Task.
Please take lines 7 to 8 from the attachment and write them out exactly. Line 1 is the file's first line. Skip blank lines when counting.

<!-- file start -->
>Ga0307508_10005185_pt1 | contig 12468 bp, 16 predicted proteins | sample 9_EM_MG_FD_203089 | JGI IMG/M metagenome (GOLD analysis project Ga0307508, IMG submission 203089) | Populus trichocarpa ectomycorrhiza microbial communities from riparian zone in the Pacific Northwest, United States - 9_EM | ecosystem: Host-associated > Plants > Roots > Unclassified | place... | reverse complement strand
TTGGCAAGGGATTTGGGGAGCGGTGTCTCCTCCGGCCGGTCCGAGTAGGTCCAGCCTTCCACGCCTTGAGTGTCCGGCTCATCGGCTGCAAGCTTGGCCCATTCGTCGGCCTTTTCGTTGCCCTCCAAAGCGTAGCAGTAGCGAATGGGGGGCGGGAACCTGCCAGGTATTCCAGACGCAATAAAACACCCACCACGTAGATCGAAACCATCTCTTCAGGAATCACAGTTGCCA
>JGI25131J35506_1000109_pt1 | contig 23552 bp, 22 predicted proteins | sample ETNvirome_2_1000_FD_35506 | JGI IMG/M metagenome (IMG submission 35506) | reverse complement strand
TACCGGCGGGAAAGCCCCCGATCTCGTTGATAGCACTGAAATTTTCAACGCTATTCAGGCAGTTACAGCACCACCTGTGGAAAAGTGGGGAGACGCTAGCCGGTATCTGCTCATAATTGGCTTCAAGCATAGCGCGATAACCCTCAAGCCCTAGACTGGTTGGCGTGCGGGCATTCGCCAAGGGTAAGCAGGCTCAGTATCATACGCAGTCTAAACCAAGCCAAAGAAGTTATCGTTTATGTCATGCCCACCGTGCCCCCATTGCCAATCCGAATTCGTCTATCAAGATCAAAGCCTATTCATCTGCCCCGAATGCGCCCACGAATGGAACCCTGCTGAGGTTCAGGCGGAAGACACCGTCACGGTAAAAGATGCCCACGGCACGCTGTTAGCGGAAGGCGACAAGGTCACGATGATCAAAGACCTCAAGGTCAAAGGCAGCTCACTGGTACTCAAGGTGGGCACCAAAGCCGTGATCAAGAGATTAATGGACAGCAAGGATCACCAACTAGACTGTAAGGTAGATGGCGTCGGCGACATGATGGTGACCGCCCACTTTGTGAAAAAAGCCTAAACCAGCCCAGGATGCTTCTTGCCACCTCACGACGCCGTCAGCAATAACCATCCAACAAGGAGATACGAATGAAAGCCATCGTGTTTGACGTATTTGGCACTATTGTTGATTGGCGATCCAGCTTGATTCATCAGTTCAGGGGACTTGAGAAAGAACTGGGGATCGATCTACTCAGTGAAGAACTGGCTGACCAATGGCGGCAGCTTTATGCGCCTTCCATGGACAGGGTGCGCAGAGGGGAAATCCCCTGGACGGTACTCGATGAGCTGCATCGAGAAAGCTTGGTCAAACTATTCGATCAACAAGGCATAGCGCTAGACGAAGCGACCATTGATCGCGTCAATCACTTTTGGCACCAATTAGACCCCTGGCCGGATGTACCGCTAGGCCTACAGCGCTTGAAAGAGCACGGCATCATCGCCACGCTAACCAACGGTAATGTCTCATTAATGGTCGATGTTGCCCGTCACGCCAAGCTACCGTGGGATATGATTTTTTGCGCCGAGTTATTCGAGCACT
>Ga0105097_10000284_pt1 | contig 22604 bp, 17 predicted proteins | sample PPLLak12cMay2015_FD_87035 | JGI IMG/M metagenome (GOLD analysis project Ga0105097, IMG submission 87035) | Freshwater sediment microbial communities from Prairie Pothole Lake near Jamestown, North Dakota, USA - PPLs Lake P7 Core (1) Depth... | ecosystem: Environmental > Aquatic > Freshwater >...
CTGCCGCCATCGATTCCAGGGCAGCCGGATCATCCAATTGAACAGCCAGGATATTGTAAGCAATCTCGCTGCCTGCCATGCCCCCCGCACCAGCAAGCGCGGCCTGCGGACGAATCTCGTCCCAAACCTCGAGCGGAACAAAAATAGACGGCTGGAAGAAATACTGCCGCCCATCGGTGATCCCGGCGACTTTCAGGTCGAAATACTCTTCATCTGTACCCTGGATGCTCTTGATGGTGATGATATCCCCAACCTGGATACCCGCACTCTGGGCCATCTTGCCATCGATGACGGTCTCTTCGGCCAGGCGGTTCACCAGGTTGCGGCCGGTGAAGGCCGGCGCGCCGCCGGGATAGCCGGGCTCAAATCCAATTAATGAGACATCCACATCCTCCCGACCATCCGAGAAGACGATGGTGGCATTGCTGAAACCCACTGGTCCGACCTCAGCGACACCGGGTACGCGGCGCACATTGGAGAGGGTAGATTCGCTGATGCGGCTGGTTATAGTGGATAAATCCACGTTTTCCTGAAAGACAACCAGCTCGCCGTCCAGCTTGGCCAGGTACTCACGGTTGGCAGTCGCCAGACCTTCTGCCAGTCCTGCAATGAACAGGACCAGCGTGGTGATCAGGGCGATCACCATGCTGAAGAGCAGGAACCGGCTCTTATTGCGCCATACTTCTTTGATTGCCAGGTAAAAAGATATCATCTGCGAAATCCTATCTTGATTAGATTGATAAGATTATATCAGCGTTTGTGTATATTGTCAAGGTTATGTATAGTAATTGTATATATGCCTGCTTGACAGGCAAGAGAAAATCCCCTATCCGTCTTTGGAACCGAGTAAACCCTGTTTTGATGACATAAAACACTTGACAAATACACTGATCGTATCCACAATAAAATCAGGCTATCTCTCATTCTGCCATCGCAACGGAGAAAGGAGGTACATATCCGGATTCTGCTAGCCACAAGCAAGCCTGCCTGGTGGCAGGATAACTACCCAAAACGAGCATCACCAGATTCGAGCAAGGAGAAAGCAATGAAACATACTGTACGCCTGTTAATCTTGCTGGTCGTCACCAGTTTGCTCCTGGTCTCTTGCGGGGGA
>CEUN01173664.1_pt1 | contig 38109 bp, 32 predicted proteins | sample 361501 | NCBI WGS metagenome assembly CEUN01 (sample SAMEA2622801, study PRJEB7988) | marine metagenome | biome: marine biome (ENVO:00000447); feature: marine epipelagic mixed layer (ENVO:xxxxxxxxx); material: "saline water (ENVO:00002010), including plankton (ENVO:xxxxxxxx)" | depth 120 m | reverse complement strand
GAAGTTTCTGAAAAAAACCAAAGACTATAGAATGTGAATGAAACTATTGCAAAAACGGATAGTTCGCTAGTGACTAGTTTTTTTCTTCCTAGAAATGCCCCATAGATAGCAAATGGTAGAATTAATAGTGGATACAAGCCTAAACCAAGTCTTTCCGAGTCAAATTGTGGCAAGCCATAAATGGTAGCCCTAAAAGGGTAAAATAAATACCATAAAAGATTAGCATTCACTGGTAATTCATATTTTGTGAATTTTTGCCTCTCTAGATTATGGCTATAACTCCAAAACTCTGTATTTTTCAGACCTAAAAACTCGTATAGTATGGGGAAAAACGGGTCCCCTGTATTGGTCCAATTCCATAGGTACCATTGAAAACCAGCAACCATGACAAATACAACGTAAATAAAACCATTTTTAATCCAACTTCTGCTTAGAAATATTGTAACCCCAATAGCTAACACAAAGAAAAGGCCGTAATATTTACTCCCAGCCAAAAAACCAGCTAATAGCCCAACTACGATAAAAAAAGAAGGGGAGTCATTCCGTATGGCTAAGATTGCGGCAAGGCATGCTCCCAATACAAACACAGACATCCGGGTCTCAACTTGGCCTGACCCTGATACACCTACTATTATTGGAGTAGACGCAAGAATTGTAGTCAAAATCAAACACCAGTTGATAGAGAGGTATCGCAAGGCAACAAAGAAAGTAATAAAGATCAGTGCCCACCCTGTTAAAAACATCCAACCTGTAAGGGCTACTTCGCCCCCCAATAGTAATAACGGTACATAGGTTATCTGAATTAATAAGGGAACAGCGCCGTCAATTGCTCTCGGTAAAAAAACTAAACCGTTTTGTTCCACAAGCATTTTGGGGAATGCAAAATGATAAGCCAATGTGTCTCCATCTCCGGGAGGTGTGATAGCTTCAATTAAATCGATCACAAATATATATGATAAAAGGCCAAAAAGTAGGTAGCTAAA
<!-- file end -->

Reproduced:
>CEUN01173664.1_pt1 | contig 38109 bp, 32 predicted proteins | sample 361501 | NCBI WGS metagenome assembly CEUN01 (sample SAMEA2622801, study PRJEB7988) | marine metagenome | biome: marine biome (ENVO:00000447); feature: marine epipelagic mixed layer (ENVO:xxxxxxxxx); material: "saline water (ENVO:00002010), including plankton (ENVO:xxxxxxxx)" | depth 120 m | reverse complement strand
GAAGTTTCTGAAAAAAACCAAAGACTATAGAATGTGAATGAAACTATTGCAAAAACGGATAGTTCGCTAGTGACTAGTTTTTTTCTTCCTAGAAATGCCCCATAGATAGCAAATGGTAGAATTAATAGTGGATACAAGCCTAAACCAAGTCTTTCCGAGTCAAATTGTGGCAAGCCATAAATGGTAGCCCTAAAAGGGTAAAATAAATACCATAAAAGATTAGCATTCACTGGTAATTCATATTTTGTGAATTTTTGCCTCTCTAGATTATGGCTATAACTCCAAAACTCTGTATTTTTCAGACCTAAAAACTCGTATAGTATGGGGAAAAACGGGTCCCCTGTATTGGTCCAATTCCATAGGTACCATTGAAAACCAGCAACCATGACAAATACAACGTAAATAAAACCATTTTTAATCCAACTTCTGCTTAGAAATATTGTAACCCCAATAGCTAACACAAAGAAAAGGCCGTAATATTTACTCCCAGCCAAAAAACCAGCTAATAGCCCAACTACGATAAAAAAAGAAGGGGAGTCATTCCGTATGGCTAAGATTGCGGCAAGGCATGCTCCCAATACAAACACAGACATCCGGGTCTCAACTTGGCCTGACCCTGATACACCTACTATTATTGGAGTAGACGCAAGAATTGTAGTCAAAATCAAACACCAGTTGATAGAGAGGTATCGCAAGGCAACAAAGAAAGTAATAAAGATCAGTGCCCACCCTGTTAAAAACATCCAACCTGTAAGGGCTACTTCGCCCCCCAATAGTAATAACGGTACATAGGTTATCTGAATTAATAAGGGAACAGCGCCGTCAATTGCTCTCGGTAAAAAAACTAAACCGTTTTGTTCCACAAGCATTTTGGGGAATGCAAAATGATAAGCCAATGTGTCTCCATCTCCGGGAGGTGTGATAGCTTCAATTAAATCGATCACAAATATATATGATAAAAGGCCAAAAAGTAGGTAGCTAAA